In Luke’s Gospel, Jesus proclaims that he has been anointed “to bring good news to the poor” (4:16-21). In the story of the last judgment, we are told that we will be judged according to how we respond to the “least” ones (Mt 25.31-46).
Catholic social teaching is grounded in the conviction that every person has essential dignity that must be respected and guarded. It asks us to give “preferential option” to the poor and vulnerable. We must read the word option as a verb, to choose to view the world from the perspective of the poor and work for justice.
Many parishes and high schools require “service hours” of their confirmation and graduation candidates. These requirements give young people practice in looking for ways to help others and make a difference for good in our world. It’s training in Christian discipleship.
Service experiences often bring us face-to-face with the marginalized. Once we can connect a real person to an unjust reality, we are motivated to work for social change: create conditions for marginalized voices to be heard, defend the defenseless, and assess lifestyles, policies and social institutions in terms of their impact on the poor.
I’ve selected a video clip from the story segment of the Catholic Update VideoSealed With God’s Spirit: Teen Discipleship” to share with you (RealMedia | Windows Media). Show this story of high-school teens on a mission trip to young people as they prepare for their own service work.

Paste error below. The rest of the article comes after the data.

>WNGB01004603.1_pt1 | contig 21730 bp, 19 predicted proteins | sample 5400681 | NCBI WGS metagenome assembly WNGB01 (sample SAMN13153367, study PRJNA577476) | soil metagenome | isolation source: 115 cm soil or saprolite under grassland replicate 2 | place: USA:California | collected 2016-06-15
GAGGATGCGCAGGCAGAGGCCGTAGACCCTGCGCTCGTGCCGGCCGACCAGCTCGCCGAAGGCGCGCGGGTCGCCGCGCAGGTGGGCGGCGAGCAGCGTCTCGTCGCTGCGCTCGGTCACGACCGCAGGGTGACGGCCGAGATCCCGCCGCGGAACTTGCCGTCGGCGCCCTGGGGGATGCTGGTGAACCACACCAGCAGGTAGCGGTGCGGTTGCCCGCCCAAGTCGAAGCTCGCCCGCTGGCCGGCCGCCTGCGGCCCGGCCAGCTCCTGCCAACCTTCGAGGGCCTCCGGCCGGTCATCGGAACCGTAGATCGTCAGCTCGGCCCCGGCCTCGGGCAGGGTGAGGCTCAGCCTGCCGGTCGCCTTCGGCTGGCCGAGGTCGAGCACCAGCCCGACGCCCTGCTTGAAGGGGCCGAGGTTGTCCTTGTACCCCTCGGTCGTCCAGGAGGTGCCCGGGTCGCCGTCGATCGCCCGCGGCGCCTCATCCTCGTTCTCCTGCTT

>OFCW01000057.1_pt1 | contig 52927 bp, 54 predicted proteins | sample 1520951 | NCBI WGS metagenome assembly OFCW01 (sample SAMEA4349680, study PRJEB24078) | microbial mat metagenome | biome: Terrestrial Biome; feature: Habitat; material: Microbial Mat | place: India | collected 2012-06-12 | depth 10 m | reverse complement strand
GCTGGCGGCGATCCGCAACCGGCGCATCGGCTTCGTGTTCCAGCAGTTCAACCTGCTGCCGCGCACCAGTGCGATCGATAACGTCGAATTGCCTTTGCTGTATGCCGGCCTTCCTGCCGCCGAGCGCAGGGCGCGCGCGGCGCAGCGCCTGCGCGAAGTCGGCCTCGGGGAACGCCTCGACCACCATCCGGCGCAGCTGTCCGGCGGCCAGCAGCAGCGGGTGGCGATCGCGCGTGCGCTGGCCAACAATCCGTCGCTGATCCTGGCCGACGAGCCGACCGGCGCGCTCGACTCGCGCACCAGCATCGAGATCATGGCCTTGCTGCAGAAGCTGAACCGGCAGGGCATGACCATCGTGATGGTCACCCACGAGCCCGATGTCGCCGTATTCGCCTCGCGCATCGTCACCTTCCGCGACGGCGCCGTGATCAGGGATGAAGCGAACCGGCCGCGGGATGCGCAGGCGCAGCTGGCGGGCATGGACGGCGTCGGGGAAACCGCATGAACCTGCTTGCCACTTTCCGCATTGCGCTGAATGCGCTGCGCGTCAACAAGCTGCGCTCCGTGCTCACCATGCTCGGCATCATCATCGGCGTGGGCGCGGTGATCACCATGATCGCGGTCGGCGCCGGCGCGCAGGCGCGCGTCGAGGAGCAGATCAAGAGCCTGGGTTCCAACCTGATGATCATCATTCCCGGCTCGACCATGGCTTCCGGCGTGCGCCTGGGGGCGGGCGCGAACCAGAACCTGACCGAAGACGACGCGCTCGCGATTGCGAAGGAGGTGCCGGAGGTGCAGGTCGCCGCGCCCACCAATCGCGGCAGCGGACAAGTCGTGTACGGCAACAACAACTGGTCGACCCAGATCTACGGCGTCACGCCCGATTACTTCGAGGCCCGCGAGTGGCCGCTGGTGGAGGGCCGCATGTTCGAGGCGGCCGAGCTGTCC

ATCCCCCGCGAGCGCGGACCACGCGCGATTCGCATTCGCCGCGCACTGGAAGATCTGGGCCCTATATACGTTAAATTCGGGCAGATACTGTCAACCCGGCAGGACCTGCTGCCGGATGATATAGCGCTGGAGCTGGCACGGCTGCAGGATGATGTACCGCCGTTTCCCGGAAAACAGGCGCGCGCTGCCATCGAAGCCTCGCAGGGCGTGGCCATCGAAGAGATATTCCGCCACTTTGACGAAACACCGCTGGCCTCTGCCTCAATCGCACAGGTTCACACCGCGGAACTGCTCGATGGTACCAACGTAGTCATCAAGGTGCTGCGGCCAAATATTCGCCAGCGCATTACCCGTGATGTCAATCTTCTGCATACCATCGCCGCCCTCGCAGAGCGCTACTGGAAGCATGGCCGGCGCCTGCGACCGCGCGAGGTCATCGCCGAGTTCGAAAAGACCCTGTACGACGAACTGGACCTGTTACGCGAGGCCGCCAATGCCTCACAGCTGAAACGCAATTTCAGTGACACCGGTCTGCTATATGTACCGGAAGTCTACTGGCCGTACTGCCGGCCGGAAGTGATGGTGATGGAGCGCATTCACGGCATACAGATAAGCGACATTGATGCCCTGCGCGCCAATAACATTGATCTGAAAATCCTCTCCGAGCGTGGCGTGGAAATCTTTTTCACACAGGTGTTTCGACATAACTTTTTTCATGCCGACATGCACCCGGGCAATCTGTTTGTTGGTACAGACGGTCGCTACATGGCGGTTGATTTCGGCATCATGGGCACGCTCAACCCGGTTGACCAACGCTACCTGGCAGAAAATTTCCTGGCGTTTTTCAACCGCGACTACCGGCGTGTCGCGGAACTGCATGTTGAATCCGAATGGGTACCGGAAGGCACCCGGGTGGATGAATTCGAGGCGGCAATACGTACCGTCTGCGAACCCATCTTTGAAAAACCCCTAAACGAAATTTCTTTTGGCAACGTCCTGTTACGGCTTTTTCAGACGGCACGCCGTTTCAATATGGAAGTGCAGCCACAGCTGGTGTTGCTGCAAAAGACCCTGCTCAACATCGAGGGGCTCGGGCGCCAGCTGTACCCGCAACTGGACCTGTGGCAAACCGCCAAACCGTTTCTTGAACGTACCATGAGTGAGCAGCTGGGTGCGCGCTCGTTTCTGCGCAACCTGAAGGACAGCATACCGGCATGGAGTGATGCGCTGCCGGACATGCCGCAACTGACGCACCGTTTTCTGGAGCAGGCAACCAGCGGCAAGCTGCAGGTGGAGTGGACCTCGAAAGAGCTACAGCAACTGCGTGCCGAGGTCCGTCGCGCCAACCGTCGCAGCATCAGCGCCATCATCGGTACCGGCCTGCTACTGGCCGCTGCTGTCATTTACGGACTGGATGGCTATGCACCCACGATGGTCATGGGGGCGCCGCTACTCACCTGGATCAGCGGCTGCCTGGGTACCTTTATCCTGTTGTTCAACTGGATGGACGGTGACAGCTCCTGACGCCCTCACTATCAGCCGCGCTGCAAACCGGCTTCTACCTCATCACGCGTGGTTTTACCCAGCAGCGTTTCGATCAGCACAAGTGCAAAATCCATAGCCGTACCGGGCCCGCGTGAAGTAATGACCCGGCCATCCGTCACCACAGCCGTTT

Service is not just for our youth. We are all called to care for the poor and vulnerable. Young people, with their idealism still intact, often inspire adults to do more. Invite parishioners of all ages to explore the Christian call to service and provide them with opportunities for outreach.
 
     
Franciscan Radio
 
Lenten Journey With Father Michael Himes
 
 
What is your parish, small faith community or Bible-study group doing this Lent? Every group is looking for something to inspire and engage its members. Lent is a time to slow down, to reflect and to change.
World-renowned teacher Father Michael Himes helps us to do just that in his DVD series, A Lenten Journey With Father Michael Himes. Here is a wonderful way to let someone guide you into a meaningful Lent. 
This four-session program is a perfect lenten retreat for personal use or ideal for use with adults preparing for baptism, small church groups and those engaged in ongoing faith formation. Father Himes reflects on our baptismal commitment, drawing insights from the lenten Sunday readings, particularly the stories of water, light and life from John's Gospel. The four sessions—What Is Temptation, Really?”; “Danger and Desire”; “God Sees Into the Heart” and “Endless Possibilities”—bring the spiritual energy of each week of Lent into focus.
Free leader’s guides are available on our Web site. Father Himes’s series takes the busy work out of your parish lenten program and allows catechists and staff to receive a powerful retreat along with the parishioners.
For individual inspiration this Lent, Father Norm Langenbrunner’s Daily Reflections for Lent 2009 is a wonderful and affordably priced Ash Wednesday gift for everyone in your parish.